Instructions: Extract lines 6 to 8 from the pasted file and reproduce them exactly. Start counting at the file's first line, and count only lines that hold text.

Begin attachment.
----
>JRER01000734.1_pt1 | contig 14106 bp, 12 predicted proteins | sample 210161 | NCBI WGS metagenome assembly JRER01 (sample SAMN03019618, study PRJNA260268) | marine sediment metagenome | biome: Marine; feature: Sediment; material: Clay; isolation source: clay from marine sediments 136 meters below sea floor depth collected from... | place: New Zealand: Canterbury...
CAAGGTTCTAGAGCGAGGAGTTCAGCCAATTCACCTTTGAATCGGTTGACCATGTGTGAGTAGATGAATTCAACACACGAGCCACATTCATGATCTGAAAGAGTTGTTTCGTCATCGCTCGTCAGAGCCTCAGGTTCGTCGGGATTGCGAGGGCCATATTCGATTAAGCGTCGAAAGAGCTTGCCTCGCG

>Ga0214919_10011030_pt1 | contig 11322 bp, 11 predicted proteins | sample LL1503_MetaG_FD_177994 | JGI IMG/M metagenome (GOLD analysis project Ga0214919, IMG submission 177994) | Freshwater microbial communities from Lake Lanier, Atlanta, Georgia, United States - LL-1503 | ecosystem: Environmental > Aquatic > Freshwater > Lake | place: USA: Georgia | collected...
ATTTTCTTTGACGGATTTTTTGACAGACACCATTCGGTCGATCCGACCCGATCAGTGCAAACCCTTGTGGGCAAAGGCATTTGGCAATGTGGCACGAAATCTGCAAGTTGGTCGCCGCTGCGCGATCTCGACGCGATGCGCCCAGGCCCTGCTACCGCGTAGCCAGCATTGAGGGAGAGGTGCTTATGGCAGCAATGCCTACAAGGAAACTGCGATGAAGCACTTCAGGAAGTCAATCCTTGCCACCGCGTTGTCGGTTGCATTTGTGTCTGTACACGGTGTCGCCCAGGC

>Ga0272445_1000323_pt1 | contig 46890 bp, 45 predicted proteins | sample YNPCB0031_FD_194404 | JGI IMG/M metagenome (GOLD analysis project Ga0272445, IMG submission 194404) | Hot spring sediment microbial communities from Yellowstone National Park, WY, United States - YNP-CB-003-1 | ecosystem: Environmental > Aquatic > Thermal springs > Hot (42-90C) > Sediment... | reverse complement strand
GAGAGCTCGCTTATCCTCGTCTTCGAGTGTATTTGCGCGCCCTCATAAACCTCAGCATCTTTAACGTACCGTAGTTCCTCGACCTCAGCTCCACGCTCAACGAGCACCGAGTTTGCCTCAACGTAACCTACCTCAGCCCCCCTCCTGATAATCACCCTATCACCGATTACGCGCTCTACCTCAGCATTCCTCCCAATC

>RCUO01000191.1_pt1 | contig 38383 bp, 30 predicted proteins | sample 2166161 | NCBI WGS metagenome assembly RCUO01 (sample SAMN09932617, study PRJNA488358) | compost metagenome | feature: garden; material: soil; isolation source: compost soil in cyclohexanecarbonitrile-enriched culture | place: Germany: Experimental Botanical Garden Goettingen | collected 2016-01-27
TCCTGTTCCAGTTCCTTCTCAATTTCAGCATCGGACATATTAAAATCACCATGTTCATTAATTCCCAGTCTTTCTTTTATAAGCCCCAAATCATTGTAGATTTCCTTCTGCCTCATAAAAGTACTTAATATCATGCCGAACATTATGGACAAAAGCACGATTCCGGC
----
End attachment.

GAGAGCTCGCTTATCCTCGTCTTCGAGTGTATTTGCGCGCCCTCATAAACCTCAGCATCTTTAACGTACCGTAGTTCCTCGACCTCAGCTCCACGCTCAACGAGCACCGAGTTTGCCTCAACGTAACCTACCTCAGCCCCCCTCCTGATAATCACCCTATCACCGATTACGCGCTCTACCTCAGCATTCCTCCCAATC

>RCUO01000191.1_pt1 | contig 38383 bp, 30 predicted proteins | sample 2166161 | NCBI WGS metagenome assembly RCUO01 (sample SAMN09932617, study PRJNA488358) | compost metagenome | feature: garden; material: soil; isolation source: compost soil in cyclohexanecarbonitrile-enriched culture | place: Germany: Experimental Botanical Garden Goettingen | collected 2016-01-27
TCCTGTTCCAGTTCCTTCTCAATTTCAGCATCGGACATATTAAAATCACCATGTTCATTAATTCCCAGTCTTTCTTTTATAAGCCCCAAATCATTGTAGATTTCCTTCTGCCTCATAAAAGTACTTAATATCATGCCGAACATTATGGACAAAAGCACGATTCCGGC